photo by xiaoke chen via iStock
This type of real estate photography is more geared towards those who design and build the structures as opposed to owners attempting to sell or lease a property. An architect seeking new clients or a builder doing the same can use these images to show the scope of their qualifications.
With this style of photography, the details are often as important as the overall view of the property, so the HDR bracket and merge techniques also work well. While we want to portray a realistic picture of what was designed or built, a little bit of an artistic flair can create a positive impact, making their work stand out for someone to investigate their services deeper.
That’s the main difference in this style compared to standard real estate images used to sell a house or commercial property. Instead of focusing on the property, the photographer will highlight the work done by the design and construction teams.
Interior Real Estate Photography
photo by alvarez via iStock
Similar to architectural photography, interior real estate photography deals more with what’s been done to the space rather than to the space itself. Interior designers desire good images to show off what they do to whatever space is provided to them.
HDR merging will benefit the images greatly, since adding furniture and decorations will cause a lot more areas of light and shadow than an empty space will have. Again, we can make use of a bit more artistic flair with this common type of real estate photography, as long as we aren’t being so “artistic” that the images are unrealistic. The tutorial for merging exposures mentioned earlier will help us see the proper balance.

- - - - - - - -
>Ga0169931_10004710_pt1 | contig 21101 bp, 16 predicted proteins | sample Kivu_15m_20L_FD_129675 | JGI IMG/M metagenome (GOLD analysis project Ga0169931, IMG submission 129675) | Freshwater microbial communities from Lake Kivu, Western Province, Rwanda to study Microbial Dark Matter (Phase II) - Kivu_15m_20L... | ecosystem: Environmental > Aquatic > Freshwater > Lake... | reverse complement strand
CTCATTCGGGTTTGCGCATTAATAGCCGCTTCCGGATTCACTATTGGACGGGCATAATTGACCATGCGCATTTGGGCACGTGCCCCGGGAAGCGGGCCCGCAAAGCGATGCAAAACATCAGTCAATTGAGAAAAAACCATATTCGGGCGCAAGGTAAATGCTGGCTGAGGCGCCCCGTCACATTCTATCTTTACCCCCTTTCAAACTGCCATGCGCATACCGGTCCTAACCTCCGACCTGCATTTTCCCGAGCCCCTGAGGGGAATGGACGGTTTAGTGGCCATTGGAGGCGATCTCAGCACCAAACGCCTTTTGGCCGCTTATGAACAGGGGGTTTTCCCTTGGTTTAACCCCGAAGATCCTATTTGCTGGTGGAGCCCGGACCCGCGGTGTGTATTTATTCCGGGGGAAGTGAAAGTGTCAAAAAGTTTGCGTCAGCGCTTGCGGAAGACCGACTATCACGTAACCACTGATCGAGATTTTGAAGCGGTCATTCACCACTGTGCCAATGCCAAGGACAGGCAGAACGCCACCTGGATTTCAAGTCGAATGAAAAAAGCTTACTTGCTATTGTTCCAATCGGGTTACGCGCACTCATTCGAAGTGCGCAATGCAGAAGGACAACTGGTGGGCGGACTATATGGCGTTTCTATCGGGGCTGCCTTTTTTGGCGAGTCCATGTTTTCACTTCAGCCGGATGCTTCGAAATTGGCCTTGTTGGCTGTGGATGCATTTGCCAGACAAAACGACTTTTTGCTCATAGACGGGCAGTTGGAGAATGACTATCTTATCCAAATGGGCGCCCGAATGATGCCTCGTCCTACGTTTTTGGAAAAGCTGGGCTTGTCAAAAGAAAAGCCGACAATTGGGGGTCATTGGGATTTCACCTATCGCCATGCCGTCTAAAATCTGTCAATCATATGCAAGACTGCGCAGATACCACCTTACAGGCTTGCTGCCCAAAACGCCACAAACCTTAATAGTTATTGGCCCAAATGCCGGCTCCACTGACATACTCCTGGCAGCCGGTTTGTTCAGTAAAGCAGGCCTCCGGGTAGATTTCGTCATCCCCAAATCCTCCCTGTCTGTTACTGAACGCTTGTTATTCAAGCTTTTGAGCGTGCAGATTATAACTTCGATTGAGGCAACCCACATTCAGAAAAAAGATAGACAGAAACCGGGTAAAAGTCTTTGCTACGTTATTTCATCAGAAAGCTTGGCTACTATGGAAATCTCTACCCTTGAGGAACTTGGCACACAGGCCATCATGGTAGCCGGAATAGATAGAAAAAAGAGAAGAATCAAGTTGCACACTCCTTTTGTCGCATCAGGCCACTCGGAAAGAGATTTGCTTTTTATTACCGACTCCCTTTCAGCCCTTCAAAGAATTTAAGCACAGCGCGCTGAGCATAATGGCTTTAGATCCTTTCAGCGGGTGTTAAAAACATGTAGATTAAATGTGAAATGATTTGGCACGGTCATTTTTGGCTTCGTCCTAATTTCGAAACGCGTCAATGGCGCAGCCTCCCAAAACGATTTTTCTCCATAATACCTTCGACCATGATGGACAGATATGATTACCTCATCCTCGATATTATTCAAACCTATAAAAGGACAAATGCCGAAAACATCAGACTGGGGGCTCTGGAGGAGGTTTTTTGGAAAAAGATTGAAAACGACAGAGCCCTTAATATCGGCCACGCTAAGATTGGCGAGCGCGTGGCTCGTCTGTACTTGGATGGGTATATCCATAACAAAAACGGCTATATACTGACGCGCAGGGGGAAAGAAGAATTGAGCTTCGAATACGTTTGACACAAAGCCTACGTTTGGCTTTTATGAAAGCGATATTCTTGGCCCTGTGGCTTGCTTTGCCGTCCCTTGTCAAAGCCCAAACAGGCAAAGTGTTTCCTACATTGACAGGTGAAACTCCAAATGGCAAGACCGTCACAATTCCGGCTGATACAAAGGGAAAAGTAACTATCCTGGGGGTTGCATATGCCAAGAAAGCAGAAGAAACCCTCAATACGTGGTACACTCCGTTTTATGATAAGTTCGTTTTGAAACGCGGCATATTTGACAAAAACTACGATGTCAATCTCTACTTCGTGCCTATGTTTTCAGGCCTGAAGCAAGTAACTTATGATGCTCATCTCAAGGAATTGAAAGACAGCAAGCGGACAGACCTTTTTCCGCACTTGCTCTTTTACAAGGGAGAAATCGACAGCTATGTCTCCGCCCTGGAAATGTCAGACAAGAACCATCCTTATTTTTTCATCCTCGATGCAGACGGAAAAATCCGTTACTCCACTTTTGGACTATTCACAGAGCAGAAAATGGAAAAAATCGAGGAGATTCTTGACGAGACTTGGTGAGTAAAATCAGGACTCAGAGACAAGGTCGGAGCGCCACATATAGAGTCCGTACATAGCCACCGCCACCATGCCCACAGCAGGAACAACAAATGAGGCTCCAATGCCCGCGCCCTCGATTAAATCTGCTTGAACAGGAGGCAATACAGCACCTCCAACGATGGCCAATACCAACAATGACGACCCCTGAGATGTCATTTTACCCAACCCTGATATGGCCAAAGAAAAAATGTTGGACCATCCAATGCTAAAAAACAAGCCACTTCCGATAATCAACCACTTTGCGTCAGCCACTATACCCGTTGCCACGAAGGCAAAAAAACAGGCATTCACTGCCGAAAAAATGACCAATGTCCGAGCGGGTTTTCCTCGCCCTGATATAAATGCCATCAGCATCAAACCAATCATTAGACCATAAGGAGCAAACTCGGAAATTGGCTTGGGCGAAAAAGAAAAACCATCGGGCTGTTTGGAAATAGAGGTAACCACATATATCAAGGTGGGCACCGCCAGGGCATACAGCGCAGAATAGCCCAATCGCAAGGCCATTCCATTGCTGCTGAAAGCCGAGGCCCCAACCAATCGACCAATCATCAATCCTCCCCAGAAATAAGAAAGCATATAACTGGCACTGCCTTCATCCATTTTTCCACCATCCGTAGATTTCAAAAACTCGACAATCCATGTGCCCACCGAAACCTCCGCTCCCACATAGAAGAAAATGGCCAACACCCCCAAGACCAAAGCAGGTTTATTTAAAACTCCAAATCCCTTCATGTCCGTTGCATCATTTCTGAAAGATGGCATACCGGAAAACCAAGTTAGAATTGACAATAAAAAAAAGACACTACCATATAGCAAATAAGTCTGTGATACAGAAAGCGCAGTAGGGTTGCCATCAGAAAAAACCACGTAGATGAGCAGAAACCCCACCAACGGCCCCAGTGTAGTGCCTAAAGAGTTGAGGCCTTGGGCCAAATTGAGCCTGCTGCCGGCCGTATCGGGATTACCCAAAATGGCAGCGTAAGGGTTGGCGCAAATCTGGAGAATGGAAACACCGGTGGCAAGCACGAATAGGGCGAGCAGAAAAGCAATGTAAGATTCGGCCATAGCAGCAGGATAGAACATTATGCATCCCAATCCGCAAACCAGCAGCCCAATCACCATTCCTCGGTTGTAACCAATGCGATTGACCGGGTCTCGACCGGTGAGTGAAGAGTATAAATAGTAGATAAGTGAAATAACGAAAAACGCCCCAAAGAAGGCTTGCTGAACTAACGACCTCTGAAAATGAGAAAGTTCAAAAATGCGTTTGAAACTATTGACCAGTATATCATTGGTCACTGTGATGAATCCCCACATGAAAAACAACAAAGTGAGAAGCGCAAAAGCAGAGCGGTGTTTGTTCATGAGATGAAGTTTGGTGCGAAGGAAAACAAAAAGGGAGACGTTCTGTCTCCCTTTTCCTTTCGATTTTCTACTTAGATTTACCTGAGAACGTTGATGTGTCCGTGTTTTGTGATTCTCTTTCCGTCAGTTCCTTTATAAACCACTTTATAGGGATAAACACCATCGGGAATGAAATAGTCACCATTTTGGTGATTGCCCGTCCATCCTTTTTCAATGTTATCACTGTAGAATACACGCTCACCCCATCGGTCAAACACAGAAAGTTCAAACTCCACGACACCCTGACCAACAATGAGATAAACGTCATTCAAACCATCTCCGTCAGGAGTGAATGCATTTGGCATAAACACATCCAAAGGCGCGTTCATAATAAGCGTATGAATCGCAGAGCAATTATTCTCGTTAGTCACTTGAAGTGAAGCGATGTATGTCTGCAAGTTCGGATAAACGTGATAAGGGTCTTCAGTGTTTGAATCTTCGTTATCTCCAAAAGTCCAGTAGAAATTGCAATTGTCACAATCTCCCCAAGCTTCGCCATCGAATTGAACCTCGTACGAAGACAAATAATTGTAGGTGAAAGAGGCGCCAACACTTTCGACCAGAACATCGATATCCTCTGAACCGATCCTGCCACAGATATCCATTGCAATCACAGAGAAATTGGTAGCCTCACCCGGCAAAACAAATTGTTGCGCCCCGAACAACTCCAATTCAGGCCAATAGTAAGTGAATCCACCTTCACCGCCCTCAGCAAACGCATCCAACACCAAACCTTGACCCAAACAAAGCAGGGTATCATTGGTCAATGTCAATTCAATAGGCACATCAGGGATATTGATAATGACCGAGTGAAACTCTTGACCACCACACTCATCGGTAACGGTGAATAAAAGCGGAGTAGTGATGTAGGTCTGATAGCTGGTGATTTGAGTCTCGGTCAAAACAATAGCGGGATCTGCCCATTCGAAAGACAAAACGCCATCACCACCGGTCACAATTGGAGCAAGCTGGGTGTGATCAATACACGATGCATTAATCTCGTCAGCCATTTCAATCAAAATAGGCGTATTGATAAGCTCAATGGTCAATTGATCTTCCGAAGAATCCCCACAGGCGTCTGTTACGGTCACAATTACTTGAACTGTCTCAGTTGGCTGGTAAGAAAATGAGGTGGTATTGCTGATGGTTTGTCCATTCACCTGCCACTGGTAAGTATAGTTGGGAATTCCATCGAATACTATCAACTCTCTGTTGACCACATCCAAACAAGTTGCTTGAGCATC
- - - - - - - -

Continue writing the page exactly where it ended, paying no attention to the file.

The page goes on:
Another major difference with architectural photography and interior real estate photography as compared to the other common types of real estate photography is that these spaces may not be owned by the person seeking the images. So as a photographer, we should make sure we and our clients have permission to make the images and use them.
Interactive Spherical Video Tours
photo by miodrag ignjatovic via iStock
This is a very specialty niche of real estate photography. It’s most often used by the business occupying the space or the building being imaged. It is generally made with wide angle or fisheye lenses, nodal point panorama mounts, and GUI or other specially designed software.
A prime potential client for this type of real estate photography could be a hotel, restaurant, healthcare facility, or an entertainment venue. There is a growing market for this type of real estate photography. In essence, you’re providing an in person remote visit of the business.
Though these are referred to as videos, they are actually pieced together from scores or hundreds of images and blended together into a short video or a series of images. The images are interactive in that a viewer can drag their mouse pointer to move the point of view of the panoramic image.
What Real Estate Photography Should You Offer to Clients?
photo by PeopleImages via iStock
The most common types of real estate photography are residential and commercial real estate photography. You might find it more rewarding to offer some of the other types, either as an extra service you can provide or as a specialty niche for your own real estate photography business.